I'm a huge admirer of Twombly and was lucky enough to catch the Tate show on my last trip back to the UK so I was thrilled to see it again here in Rome. The Tate Modern is an extraordinary exhibition space and the huge canvases looked wonderful there but the GNAM show is also hung extremely well - the two long and very large versions of the minimalist paintings Treatise on the Veil from 1968 and 1970 look wonderful positioned either end of the largest space in the gallery, as do another pair of 1971 paintings created in tribute to the late Nini Pirandello, which are also facing each other across the gallery. Curiously, the Rome show begins with Twombly's most recent works and the viewer is greeted with the dazzling blood red Bacchus – the painting which closed the London show.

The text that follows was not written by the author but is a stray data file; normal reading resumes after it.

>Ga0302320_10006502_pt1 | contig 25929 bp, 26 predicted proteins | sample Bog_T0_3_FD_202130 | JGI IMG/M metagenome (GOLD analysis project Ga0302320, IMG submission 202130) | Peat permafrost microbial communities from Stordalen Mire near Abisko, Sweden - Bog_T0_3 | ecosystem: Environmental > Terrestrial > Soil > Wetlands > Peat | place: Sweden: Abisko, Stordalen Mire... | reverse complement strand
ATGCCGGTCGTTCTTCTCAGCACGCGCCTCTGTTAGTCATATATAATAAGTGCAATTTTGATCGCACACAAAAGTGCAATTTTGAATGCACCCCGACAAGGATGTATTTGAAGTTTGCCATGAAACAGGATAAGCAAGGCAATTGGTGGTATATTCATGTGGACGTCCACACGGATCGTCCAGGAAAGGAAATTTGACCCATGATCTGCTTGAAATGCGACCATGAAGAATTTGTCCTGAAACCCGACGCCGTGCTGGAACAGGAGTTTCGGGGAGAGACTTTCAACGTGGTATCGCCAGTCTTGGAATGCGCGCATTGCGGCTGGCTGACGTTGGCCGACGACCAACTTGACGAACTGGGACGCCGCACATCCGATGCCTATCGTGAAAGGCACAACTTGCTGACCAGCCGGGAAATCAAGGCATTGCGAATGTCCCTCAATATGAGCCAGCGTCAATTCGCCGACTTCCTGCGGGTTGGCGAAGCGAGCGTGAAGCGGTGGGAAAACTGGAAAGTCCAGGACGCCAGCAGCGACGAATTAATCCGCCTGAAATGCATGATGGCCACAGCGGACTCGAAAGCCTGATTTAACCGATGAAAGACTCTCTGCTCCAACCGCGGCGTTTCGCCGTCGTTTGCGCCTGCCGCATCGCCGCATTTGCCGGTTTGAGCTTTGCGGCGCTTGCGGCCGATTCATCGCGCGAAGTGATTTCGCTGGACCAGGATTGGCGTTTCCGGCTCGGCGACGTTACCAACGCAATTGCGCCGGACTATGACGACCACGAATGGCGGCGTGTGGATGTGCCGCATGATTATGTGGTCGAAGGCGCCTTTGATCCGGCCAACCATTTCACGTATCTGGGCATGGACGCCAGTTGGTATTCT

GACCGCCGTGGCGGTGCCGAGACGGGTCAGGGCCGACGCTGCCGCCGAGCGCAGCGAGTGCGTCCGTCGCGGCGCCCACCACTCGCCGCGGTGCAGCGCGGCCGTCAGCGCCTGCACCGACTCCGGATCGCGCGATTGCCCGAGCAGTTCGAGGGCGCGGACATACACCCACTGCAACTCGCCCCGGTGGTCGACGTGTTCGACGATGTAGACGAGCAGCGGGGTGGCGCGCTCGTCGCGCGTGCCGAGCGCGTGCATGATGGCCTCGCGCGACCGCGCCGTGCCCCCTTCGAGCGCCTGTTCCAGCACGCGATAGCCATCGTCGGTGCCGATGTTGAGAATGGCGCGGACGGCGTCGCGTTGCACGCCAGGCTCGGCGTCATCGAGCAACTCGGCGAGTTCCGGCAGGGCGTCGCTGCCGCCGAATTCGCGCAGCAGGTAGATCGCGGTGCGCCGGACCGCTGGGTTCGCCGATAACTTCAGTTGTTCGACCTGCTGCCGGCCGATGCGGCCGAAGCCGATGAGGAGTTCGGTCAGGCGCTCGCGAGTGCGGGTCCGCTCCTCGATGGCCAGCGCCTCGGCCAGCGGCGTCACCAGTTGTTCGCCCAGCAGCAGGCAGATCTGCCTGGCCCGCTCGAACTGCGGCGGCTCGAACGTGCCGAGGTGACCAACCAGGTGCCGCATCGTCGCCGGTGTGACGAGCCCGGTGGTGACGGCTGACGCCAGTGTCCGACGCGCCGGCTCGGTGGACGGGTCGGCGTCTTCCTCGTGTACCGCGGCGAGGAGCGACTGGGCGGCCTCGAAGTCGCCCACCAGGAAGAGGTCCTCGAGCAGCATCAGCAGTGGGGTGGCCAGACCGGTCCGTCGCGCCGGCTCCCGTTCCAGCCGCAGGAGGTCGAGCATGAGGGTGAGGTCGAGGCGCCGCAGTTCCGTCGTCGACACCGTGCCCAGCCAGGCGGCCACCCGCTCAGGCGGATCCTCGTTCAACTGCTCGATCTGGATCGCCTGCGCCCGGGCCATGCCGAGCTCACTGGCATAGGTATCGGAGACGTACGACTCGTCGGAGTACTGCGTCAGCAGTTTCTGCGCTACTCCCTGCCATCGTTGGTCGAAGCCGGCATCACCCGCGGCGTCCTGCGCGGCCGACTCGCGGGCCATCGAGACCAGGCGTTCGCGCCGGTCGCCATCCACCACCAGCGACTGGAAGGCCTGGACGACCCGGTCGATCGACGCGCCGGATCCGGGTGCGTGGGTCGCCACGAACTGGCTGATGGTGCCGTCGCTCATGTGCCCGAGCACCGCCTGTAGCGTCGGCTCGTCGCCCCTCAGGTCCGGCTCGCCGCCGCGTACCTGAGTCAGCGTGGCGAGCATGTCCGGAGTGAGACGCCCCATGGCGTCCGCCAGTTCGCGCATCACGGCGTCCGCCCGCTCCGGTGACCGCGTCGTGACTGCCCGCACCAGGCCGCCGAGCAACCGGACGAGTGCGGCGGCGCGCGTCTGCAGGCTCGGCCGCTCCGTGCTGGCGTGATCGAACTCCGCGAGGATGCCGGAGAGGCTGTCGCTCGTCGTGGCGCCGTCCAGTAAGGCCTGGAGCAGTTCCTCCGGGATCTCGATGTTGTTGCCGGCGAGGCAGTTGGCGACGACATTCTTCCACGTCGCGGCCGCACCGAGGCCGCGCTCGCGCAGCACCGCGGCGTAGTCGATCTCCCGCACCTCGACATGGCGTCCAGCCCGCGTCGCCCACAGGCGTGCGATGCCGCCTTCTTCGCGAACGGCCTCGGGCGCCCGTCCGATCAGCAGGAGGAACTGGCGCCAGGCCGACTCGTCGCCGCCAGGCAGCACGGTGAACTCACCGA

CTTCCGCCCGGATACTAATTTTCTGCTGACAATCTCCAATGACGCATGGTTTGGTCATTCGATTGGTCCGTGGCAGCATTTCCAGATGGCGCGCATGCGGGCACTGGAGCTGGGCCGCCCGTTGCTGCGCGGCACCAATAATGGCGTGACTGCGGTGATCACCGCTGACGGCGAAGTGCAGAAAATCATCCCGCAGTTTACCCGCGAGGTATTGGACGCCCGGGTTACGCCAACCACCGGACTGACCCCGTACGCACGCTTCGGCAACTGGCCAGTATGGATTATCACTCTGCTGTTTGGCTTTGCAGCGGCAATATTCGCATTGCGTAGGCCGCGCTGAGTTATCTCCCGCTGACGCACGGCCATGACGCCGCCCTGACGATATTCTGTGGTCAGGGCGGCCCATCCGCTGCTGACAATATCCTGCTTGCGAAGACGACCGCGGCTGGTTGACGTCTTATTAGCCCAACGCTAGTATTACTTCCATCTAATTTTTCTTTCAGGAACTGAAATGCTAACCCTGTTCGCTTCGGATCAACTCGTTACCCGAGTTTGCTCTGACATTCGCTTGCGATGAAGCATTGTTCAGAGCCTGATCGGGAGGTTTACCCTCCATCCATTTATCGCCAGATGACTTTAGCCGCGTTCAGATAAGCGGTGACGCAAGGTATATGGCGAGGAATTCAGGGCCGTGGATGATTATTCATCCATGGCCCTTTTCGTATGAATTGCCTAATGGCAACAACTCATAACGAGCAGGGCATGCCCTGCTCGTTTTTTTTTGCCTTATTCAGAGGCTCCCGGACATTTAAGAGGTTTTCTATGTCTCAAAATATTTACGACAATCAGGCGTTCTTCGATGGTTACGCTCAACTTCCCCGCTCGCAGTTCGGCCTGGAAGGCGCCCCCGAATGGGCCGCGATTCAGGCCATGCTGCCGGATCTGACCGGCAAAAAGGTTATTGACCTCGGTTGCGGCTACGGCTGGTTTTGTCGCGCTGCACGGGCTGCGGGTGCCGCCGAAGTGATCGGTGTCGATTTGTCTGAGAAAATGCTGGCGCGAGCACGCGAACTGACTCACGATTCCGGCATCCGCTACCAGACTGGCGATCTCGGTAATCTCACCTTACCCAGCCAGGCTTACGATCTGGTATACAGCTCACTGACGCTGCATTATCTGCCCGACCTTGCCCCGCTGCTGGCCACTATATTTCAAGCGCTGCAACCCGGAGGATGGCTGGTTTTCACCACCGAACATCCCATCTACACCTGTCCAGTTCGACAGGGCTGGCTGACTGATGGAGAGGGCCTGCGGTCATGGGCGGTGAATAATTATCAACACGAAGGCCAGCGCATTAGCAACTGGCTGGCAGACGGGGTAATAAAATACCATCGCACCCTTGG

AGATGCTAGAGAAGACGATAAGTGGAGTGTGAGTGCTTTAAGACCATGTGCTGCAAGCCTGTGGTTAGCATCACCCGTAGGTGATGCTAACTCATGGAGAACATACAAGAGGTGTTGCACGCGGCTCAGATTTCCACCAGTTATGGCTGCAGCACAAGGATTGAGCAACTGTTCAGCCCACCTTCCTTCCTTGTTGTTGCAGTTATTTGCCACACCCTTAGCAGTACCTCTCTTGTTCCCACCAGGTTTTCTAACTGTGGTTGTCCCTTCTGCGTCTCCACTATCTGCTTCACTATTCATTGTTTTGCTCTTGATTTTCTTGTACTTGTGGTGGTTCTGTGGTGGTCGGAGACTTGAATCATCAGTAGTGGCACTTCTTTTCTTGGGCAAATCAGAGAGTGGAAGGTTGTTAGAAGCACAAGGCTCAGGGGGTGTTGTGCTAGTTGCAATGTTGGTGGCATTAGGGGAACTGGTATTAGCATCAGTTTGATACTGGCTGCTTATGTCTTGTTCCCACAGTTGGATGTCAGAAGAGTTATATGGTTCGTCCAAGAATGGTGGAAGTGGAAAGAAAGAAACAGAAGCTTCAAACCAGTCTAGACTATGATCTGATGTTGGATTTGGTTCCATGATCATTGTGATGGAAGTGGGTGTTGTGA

Twombly is a painter whose work really needs to be seen and experienced and reproductions alone can't prepare the viewer for the sheer scale of the paintings, or the dynamism and variety of brush strokes and thickness of paint – either so dense it cracks or so thin it appears like a veil over elements of calligraphy, real words, poetry or scribbles. The four paintings representing the Quattro Stagioni, or Four Seasons, embody all of the above elements and are reason enough to visit this show!

Cy Twombly at GNAM runs until 24 May 2009

Galleria nazionale d'arte moderna
Viale delle Belle Arti, 131
00196 Roma, Italia
Tel. 0039 06 322981

Friday, March 6, 2009

Sèvres Porcelain at the Capitoline Museums

Colossal statue of Constantine - Musei Capitolini, Rome